Tuesday, 7 June 2011
Ceisteanna - Questions
In general terms, the Department of the Taoiseach is not involved in the delivery of major schemes and programmes. The spending review will involve a detailed and comprehensive evaluation of all aspects of the expenditure of the Department. The main focus of the review will be on general administration. There will be an examination of whether there is scope for further savings and efficiencies in addition to those already identified in the Department's action plan for implementing the Croke Park agreement.
The Taoiseach will be aware that previously he promised to find significant savings in the Department of the Taoiseach immediately. When I asked a question on this matter on a previous occasion, the Taoiseach was not in a position to point to a single area in which a significant cost saving had been implemented. He accepted at the time that the transfer of a section of the Department of the Taoiseach to a new Department would not constitute such a saving, in his opinion. Since then, has the Taoiseach identified any areas in which savings can be made? What is his opinion of the important expenditures within his Department that might potentially be open to efficiencies or savings? Surely he does not need a comprehensive spending review to identify where savings can be made at this stage.
The Deputy is aware of the changes that have happened in the Department of the Taoiseach. He is aware that the most significant element of the Vote relates to administration. The Forum on Europe and other bodies have been closed. The Newfoundland arrangement has been subsumed back into another Department. The National Economic and Social Development Office, which includes the National Economic and Social Council and two other bodies that are now out of commission, is the only agency of that type for which the Department of the Taoiseach is still responsible.
The answer to the Deputy's question, therefore, is that the Department of the Taoiseach is dealing with its administrative Vote. It will continue to reduce its numbers while maintaining high quality services. By the end of 2014, its number of staff will decrease by a further 2% below the employment control framework target set by the Department of Finance. The Deputy is aware that 55 staff have been redeployed since January 2008. A further five support staff will be redeployed shortly. The Department will continue to facilitate the reallocation of staff to those areas of greatest need, in accordance with the system of redeployment set out in the agreement.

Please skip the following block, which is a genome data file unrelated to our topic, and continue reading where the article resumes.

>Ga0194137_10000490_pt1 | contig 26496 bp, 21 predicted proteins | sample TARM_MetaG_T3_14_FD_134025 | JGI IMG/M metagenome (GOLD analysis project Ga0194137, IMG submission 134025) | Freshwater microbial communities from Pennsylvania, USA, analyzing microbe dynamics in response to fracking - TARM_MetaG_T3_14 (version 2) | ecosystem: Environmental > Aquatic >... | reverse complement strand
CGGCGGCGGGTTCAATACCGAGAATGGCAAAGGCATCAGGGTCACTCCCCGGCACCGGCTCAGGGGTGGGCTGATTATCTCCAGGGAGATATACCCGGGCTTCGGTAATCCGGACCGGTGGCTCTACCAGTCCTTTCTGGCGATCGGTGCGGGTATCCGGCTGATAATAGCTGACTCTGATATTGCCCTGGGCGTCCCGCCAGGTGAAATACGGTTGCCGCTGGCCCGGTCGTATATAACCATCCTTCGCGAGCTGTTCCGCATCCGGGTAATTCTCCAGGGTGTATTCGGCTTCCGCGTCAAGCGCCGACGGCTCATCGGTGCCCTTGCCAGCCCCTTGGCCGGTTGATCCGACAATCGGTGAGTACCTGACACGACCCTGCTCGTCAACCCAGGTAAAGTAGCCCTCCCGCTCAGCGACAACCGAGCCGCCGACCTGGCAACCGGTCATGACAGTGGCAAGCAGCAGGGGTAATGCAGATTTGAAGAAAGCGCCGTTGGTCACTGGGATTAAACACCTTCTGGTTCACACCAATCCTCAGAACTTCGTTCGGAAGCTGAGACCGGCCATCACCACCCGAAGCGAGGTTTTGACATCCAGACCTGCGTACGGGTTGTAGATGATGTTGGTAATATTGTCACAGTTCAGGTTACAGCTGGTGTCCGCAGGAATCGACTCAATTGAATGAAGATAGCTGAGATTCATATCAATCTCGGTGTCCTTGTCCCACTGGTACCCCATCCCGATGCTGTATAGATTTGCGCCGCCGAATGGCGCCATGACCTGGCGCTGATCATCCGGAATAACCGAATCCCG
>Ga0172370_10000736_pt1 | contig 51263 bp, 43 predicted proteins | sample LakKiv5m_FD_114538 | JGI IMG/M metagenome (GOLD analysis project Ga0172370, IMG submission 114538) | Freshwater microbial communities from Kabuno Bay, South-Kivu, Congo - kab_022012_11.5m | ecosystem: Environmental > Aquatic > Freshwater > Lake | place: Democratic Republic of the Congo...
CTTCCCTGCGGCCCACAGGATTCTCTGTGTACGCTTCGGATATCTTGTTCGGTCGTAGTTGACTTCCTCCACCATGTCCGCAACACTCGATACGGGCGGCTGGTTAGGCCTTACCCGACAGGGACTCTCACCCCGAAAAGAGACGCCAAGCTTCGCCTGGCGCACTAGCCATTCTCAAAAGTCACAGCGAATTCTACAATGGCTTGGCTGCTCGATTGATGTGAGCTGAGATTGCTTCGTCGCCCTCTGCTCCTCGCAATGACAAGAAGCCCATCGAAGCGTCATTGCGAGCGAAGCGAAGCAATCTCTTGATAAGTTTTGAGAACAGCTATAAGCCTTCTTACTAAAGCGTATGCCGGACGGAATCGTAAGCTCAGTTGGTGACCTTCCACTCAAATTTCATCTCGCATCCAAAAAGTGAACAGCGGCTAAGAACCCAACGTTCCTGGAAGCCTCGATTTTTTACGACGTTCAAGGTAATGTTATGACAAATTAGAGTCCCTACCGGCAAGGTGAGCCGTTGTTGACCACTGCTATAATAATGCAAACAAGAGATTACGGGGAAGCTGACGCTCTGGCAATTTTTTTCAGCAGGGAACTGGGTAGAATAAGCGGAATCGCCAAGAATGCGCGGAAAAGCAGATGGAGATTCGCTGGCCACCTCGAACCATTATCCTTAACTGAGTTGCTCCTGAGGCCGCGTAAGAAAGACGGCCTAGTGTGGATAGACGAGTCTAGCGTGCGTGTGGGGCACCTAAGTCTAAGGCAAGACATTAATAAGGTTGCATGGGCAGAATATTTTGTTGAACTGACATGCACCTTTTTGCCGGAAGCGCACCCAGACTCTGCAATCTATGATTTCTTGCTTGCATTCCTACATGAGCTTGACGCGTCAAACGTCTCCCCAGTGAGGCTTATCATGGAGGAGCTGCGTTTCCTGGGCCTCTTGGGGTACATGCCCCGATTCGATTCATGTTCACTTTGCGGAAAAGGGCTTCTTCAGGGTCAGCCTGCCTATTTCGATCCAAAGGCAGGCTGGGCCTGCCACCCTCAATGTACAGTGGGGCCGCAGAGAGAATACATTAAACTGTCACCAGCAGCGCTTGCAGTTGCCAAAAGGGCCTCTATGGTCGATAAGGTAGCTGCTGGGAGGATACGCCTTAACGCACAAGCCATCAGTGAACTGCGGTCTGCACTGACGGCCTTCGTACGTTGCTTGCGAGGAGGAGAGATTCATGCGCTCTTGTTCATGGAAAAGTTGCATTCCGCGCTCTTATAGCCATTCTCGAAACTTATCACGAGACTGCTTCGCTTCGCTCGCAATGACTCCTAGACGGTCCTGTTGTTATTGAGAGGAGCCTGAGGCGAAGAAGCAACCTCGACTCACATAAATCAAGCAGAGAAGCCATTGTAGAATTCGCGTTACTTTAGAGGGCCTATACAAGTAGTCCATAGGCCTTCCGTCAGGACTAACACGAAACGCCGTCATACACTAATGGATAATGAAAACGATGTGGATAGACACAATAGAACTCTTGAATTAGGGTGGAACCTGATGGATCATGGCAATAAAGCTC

The total budget of the Department of the Taoiseach was reduced by 31% between 2008 and 2010. There was a reduction of 11% in the administration budget during that time. The 2011 administration budget Estimate has been reduced by 15% by comparison with the Revised Estimate for 2010. Further savings will be achieved over the period of the plan through continued efficiencies in procurement practices, greater use of technology and shared services, energy efficiency programmes, the use of central framework agreements and close monitoring of all expenditure. The Department of the Taoiseach incurs its operating expenditure across a range of goods and services, including travel services, staff training and development, State functions, telecommunications, office equipment, premises expenses, information technology, library costs, consultancy, printing and other incidental costs. An average of €3 million is spent on such matters each year.
I am well aware of the ongoing run-of-the-mill expenditure that has been incurred by the Department of the Taoiseach. Contrary to commitments given a number of months ago that there would be a radical downsizing and changing of the Taoiseach's office, and a very significant reduction in expenditures, the Taoiseach seems to be saying that is not the case and that while he intends to achieve some efficiency savings, there are no fundamental change in terms of how the Taoiseach's office will operate.
-----dealing with the downsizing of the Department of the Taoiseach by 50%. Deputy Martin is incorrect in that assertion in that the programme for Government does not state that. It refers specifically to a reduction in the size of the Taoiseach's Department to, effectively, a Cabinet office to oversee the implementation of the programme for Government. The Vote of the Taoiseach's Department deals with administration, the issues I mentioned earlier and the NESC which is still attached to the office of the Taoiseach. There are a number of other costs involved, including moneys still remaining in respect of the Moriarty tribunal and one or two other issues, that we can talk about if Deputy Martin wishes. The Vote of the Department now relates to the administrative cost. The Taoiseach's Department, no more than any other, will continue to monitor that to achieve efficiencies in respect of those items I mentioned in order to have it as lean, professional and efficient as one would expect.